"There may well be at that, young Master Took. Now, I will let you rejoin your party guests while I look through my new book," Gandalf smiled.
Pippin wrapped his arms around the wizard and hugged him and said, "Thank you for coming to my birthday party, Gandalf."
Startled, the wizard returned the hug and said, "You are most welcome, Peregrin." With that, the youngster released the wizard and went back over to the other children and began handing out their gifts as they all looked at him with admiration.
Gandalf, book in hand, turned and looked over at his dear friend Bilbo who had been joined by Frodo and Meriadoc. "Bilbo Baggins, did you know about this?"
"Well, no, at least not until just a few moments ago," Bilbo admitted. "Pippin is an impulsive young lad. I should have seen it coming, but I just didnít think of it."
Now everyone was looking at Merry. "When Pip arrived two days ago for his birthday, he saw that you were staying here and he thought that it wouldnít be proper if he didnít have a gift for you," Merry began. "I agreed to take him into Hobbiton to look for something. I thought heíd get something like pipeweed or sweets or something."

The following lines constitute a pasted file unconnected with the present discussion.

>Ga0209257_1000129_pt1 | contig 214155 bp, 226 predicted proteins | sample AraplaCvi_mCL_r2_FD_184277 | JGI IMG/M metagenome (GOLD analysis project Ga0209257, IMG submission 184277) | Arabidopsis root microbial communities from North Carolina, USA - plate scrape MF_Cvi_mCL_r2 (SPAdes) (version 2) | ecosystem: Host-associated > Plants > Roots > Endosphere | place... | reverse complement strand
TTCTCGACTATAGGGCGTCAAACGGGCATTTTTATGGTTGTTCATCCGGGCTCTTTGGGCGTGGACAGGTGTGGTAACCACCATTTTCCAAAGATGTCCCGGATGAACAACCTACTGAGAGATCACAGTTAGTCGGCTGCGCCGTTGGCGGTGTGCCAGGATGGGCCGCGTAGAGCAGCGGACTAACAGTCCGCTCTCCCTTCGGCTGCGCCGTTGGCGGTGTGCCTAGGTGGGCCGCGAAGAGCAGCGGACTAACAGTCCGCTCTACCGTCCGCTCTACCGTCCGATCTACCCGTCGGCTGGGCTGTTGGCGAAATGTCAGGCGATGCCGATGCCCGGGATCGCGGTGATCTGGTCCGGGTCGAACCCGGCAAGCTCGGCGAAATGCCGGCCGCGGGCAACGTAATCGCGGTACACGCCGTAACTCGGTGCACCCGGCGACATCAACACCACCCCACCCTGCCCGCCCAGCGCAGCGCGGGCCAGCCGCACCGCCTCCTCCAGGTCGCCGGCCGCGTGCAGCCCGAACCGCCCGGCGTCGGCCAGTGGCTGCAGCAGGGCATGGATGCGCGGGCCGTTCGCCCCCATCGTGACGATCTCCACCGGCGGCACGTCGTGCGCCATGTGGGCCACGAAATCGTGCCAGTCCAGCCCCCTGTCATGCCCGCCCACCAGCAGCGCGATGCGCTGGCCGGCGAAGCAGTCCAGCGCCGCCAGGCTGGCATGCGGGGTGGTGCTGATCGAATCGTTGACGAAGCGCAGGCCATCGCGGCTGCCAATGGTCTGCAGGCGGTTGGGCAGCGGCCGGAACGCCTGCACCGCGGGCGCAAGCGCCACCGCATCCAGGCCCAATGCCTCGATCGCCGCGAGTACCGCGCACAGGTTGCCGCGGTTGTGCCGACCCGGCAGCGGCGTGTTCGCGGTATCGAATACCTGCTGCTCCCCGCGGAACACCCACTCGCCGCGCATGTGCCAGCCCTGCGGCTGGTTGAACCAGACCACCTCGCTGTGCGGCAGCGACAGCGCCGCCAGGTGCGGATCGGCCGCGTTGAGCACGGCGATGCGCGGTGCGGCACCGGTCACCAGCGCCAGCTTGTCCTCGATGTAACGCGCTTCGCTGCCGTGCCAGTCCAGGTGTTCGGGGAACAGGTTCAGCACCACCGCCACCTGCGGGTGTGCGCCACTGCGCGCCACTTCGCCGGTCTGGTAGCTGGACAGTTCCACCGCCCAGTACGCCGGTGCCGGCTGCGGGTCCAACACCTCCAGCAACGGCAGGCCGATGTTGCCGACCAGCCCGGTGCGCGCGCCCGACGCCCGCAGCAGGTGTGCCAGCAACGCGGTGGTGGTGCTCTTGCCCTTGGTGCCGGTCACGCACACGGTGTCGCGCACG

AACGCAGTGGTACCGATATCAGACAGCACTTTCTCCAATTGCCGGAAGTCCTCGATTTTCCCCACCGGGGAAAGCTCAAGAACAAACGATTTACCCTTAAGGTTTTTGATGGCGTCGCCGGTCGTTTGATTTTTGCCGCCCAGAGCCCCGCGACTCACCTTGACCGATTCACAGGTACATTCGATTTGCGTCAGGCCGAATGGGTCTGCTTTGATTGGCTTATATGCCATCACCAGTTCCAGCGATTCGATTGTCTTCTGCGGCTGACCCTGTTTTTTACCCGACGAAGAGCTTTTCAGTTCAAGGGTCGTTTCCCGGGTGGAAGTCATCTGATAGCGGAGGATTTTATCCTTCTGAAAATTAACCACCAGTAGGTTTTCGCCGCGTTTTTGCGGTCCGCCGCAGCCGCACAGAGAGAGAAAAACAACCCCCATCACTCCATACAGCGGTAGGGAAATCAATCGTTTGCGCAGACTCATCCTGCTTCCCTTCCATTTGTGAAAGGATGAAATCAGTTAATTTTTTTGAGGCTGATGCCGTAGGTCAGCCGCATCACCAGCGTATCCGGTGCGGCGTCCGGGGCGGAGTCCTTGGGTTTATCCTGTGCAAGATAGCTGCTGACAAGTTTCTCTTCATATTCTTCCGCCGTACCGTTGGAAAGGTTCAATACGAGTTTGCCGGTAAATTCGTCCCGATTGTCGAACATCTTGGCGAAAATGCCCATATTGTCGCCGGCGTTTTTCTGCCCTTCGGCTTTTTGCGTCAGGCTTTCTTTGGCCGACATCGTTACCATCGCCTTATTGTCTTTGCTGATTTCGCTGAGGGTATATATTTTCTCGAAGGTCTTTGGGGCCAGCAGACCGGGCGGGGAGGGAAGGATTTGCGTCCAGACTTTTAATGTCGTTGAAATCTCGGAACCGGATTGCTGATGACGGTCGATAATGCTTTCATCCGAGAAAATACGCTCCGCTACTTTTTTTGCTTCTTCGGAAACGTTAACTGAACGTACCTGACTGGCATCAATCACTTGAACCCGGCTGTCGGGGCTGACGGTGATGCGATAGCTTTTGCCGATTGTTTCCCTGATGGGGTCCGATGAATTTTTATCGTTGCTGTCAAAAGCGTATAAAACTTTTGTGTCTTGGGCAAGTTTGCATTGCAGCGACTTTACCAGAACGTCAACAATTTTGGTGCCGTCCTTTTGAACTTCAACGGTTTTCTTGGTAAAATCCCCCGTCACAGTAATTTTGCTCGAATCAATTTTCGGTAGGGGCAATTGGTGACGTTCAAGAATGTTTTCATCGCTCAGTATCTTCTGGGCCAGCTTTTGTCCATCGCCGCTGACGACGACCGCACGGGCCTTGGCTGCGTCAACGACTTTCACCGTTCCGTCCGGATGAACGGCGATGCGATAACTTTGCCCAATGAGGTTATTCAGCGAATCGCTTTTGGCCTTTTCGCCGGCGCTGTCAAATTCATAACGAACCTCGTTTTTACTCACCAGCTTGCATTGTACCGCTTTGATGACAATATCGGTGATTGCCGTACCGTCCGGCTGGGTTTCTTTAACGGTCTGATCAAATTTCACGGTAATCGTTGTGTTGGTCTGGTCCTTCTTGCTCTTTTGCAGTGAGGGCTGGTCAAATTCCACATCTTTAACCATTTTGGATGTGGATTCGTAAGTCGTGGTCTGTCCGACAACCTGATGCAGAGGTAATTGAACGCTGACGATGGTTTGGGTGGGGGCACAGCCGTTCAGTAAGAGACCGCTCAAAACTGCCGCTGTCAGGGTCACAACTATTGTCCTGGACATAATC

Frodo laughed as he glanced at the title. "Where did he find that?"
Merry smiled. "We were in the junk shop. You know how Pippin loves that old place," Merry sighed. "I tried to tell him that there wouldnít be anything in there that he could give as a gift, but once he found the shelves of books, I couldnít stop him."
"Really," Gandalf said, skeptically.
Merry snickered. "Well, it was kind of funny. He thought that he should get you a book because he figured that wizards must read a lot and so he asked me to read him the titles. When I got to that one, he had to have it."
"Naturally," Bilbo smiled.
"I couldnít talk him out of it," Merry said, shrugging his shoulders.
"Did you try?" Frodo asked, arching an eyebrow.
"Well, I do remember asking him if he was sure that this was the one," Merry said. "I was rather tired of reading titles to him by the time that we got to this one. Also, Pippin liked that it was a large book. He said it would give Gandalf more to read."
Bilbo and Frodo were trying hard not to laugh and Merry was trying hard to look innocent. "Yes, I shall enjoy reading this. I am sure it will be most informative. Perhaps there are even instructions in here on how to turn hobbits into toads." Gandalf then walked away for a quiet smoke with his new book, "Spells and Magic Charms", clasped in his hands, leaving the three hobbits snickering behind him.†